Cebu is not only known for its beaches and local delicacies, it is also a popular tourist destination because of its rich culture and well-preserved heritage. Among these attractions a number of ancestral houses, including the Yap-Sandiego House, the Casa Gorordo and the Archbishop’s Palace of Cebu.
Yap-Sandiego Ancestral House
If you have been to the Heritage of Cebu Monument, then you will have no trouble finding the Yap-Sandiego Ancestral House.
According to sources, the house was built sometime during the 17th century, which makes it among the oldest residences still existing in the Philippines. It was said to have been built for the family of Don Juan Yap, a Chinese merchant residing in Pari-an. He was married to Doña Maria Florido, who bore him three children. In the 1880s, their eldest daughter, Maria Florido Yap, was married off to the Cabeza de Barangay of Parian, Don Mariano Sandiego.
For some time, the structure was used as a boarding house for students who were enrolled in schools and universities nearby. The upper level was divided by wooden wall partitions to create several small rooms for the boarders. These divisions have been removed in order to bring the interiors of the house back to its original state.
In 2008, the ancestral house was turned over to Val Sandiego, who is Doña Maria’s great great grandson. Val Sandiego is a well-known advocate of Cebuano heritage and is the renowned choreographer of the Sandiego Dance Company. Under his care, the house has become a lifestyle museum. Up to this day, the Yap-Sandiego residence contains antiques and religious icons.
If you wish to visit the ancestral house, the entrance fee is Php50. It is open daily from 9 a.m. to 6 p.m. It is located at 155 Mabini St., in Parian, Cebu City. It is only several meters away from the Heritage of Cebu Monument and Colon Street, which is the oldest street in the country.
For inquiries, you may call them at these numbers (032) 515-9000 or (032) 513-8000.
The two-storey Casa Gorordo is also located in the Parian district of the City. The house was built in the mid-19th century and was home to Cebu’s most prominent families.
Alejandro Reynes y Rosales built the house, which was later bought by Juan Isidro De Gorordo. Four generations of the Gorordo family resided in the house from 1863 to 1979. Among its residents was Juan Gorordo, the first native Cebuano bishop of Cebu.
In 1980, the house was purchased by the Ramon Aboitiz Foundation Inc. In 1983, it was opened as a public museum. In 1991, it was declared as a National Historical Landmark by the National Historical Institute.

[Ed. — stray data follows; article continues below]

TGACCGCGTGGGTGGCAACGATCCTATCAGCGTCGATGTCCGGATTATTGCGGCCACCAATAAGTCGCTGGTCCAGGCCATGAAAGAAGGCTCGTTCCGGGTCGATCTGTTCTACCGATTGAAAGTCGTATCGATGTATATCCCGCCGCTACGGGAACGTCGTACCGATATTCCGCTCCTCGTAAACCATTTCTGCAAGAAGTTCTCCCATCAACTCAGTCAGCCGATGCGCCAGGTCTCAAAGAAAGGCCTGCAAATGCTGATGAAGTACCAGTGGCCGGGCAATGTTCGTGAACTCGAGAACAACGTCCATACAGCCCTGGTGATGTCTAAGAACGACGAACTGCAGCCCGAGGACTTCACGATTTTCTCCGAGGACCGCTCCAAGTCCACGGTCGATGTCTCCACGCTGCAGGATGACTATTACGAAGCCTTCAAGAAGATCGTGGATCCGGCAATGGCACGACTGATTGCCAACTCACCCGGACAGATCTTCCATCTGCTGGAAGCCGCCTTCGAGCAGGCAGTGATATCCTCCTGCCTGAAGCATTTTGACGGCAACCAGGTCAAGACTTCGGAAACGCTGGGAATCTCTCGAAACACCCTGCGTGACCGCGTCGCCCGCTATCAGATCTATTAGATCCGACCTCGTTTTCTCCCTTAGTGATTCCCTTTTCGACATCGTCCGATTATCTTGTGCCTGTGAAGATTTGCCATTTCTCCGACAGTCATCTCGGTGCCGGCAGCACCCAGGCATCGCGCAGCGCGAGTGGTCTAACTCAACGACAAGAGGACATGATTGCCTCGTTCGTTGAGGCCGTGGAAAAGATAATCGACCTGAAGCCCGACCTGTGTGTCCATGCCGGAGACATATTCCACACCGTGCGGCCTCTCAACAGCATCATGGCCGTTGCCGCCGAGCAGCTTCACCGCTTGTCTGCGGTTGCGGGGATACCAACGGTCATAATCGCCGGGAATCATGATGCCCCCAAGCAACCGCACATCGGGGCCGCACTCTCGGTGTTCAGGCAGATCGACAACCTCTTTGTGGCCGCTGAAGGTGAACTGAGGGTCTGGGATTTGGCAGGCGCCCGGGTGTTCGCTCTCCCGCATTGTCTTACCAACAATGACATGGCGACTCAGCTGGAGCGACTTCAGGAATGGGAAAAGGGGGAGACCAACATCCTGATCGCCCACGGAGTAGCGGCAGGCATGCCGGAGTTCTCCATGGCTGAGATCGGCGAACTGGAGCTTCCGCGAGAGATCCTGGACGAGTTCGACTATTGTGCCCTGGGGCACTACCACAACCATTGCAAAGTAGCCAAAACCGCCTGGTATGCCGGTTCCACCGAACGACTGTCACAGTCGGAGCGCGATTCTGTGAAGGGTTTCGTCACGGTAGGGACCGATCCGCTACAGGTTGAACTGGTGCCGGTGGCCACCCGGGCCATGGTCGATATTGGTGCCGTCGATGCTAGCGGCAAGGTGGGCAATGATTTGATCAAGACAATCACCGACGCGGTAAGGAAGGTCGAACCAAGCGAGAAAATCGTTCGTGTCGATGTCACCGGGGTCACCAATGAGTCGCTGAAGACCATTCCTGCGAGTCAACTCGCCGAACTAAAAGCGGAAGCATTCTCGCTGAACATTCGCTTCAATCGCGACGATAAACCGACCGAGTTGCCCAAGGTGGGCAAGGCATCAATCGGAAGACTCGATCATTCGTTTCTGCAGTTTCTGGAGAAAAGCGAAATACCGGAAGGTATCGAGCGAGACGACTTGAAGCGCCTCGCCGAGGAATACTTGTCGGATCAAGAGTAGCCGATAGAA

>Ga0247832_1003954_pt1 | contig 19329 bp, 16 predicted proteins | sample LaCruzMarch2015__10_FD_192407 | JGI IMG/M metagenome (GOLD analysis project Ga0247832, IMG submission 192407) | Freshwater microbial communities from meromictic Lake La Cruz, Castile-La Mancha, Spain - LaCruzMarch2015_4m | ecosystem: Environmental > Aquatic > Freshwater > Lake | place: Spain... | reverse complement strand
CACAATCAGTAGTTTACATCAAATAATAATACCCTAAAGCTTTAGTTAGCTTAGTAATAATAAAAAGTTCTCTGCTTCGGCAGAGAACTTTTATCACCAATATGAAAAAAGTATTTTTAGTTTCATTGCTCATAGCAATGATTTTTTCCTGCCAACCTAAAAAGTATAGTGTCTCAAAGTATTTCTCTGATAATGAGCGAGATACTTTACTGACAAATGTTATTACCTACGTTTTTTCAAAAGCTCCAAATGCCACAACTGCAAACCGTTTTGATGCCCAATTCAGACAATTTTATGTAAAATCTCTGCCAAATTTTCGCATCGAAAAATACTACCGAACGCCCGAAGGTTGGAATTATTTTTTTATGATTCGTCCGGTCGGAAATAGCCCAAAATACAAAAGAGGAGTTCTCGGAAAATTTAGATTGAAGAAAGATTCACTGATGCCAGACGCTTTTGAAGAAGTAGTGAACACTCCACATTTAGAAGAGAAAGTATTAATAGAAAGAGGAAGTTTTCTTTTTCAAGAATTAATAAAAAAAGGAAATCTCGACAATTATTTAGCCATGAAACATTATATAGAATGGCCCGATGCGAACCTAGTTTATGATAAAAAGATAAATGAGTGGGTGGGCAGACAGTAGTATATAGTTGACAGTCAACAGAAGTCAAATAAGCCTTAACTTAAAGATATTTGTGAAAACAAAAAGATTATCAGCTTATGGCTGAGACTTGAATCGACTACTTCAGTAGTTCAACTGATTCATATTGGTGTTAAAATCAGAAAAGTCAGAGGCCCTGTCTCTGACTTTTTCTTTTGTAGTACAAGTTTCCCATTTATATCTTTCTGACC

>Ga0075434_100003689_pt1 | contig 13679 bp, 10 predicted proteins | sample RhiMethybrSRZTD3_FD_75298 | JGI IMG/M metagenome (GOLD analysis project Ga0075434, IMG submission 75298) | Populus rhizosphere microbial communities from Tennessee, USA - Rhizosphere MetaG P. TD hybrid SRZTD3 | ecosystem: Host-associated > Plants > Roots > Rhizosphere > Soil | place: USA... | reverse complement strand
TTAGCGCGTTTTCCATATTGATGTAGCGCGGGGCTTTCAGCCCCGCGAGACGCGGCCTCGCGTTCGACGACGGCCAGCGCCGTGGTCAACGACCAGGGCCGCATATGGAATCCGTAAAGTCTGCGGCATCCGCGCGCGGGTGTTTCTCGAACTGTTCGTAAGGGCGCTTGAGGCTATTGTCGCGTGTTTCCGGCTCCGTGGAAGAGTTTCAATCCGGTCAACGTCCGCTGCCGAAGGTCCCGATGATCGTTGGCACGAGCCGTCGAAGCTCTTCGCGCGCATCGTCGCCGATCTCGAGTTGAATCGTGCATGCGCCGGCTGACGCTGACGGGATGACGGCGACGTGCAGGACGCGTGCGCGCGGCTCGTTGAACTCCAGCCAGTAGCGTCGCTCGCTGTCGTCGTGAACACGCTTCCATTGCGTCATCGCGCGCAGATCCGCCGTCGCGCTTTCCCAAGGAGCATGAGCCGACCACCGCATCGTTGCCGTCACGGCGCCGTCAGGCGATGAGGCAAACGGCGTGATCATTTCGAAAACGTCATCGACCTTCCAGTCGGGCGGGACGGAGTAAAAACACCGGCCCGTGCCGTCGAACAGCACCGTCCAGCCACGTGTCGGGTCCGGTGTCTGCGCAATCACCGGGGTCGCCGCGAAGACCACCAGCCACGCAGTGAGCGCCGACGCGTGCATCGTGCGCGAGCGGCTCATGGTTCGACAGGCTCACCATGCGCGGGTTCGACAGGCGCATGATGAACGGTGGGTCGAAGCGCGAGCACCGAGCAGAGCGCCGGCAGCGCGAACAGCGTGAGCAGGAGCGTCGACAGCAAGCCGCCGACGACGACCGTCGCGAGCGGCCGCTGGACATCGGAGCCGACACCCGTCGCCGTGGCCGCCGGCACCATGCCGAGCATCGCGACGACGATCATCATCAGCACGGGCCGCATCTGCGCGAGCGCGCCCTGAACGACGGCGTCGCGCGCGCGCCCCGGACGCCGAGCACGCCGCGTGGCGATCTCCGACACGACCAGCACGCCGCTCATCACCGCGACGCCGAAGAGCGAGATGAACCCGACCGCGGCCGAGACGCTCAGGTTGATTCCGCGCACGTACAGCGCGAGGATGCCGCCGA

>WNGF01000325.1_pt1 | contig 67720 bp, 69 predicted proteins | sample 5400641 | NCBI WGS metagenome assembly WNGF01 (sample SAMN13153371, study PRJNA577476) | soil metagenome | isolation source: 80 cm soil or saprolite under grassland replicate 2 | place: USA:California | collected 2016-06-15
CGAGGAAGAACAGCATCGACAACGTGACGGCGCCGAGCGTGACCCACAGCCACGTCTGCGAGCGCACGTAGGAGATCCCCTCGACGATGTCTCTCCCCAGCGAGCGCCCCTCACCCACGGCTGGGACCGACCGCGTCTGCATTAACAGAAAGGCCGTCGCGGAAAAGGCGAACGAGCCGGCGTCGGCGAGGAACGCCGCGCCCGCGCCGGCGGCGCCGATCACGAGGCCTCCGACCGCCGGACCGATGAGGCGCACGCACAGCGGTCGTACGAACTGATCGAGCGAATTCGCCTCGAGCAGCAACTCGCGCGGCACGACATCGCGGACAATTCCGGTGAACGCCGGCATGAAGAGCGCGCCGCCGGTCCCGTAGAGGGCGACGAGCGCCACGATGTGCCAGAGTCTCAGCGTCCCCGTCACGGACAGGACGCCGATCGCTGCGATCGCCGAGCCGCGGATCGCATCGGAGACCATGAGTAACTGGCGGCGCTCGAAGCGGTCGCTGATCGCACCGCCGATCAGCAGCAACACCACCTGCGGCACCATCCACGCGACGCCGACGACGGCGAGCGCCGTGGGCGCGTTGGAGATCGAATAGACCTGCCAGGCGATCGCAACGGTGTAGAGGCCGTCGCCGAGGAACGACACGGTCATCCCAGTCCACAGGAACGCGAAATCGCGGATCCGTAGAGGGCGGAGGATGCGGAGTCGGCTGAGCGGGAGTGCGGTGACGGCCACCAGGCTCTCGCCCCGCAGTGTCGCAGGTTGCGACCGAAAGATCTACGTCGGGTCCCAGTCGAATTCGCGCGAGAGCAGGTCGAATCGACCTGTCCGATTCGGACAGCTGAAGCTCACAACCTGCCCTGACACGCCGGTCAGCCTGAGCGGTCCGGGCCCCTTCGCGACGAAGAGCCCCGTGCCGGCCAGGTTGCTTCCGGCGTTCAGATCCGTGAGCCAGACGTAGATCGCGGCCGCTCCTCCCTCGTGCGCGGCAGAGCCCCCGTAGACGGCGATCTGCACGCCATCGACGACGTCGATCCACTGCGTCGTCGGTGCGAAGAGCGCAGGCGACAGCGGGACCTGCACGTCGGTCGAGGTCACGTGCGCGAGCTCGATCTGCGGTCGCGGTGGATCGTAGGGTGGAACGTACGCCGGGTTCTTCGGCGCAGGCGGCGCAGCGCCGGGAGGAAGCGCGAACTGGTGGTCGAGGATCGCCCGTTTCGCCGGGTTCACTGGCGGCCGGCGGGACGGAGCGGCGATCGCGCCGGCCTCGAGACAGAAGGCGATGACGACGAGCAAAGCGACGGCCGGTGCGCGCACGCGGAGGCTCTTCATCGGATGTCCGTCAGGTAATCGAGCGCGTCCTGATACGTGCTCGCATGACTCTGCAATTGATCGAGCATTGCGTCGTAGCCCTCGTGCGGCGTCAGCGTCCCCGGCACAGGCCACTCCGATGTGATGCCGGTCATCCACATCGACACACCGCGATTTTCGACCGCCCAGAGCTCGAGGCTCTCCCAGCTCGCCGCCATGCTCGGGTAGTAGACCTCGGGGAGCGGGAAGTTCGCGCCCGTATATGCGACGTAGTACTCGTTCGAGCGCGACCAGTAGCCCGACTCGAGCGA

The Casa Gorodo Museum is a popular tourist attraction in Cebu City. It showcases mid-19th century and early 20th century Philippine culture and lifestyle. It is located at No. 35 Lopez Jaena Street, in Parian, Cebu City. It is open to the public from Tuesdays to Sundays, from 10 a.m. to 6 p.m.
Entrance admission rates are based on rates for international and local visitors. Foreign tourists pay Php70 for adults and Php50 for students. Local tourists pay Php40 for adults, Php15 for college students, and Php10 for high school and elementary students. For more information, you may contact this Casa Gorodo Museum at this number: (032) 418-7234 loc 532.
Both the Casa Gorordo Museum and the Yap-Sandiego Ancestral House are included in the Gabii sa Kabilin, which is an annual event of the Ramon Aboitiz Foundation Inc. (RAFI) culture and heritage unit and its partners.
Archbishop’s Palace of Cebu
The Archbishop’s Palace of Cebu (Arzobispado de Cebu) is currently a two-building complex located at D. Jakosalem Street. It was built during the incumbency of Julio Cardinal Rosales, who was the archbishop of Cebu from 1949 to 1981. Archbishop Rosales is the second Archbishop of Cebu, the first Cardinal-Archbishop of the Metropolitan See of Cebu, and the 25th residential bishop of Cebu since 1595.
Architect Julio Ancheta designed the older of two buildings, which showcases both Baroque and Romanesque elements in its facade. It has a number of offices, guest rooms, function halls, and even a large chapel, which has become a popular choice for intimate weddings. The annex building was originally intended as a retirement home for Cardinal Rosales. It now serves as the official residence and workplace of the archbishop of Cebu.
The structure is set on a beautifully manicured lawn, just a few meters away from the Archdiocesan Shrine of the Sacred Heart of Jesus. Currently, it is a building complex with the original L-shaped building and a smaller annex. The Shrine of Blessed Pedro Calungsod is also located near the Archbishop’s Palace.
In the early 80s, Pope John Paul II stayed as a guest in this house when he visited the Philippines. It is also said that President Ramon Magsaysay made a stopover at the Archbishop’s Palace before he made that tragic flight, which ended in an airplane crash in Mt. Manunggal.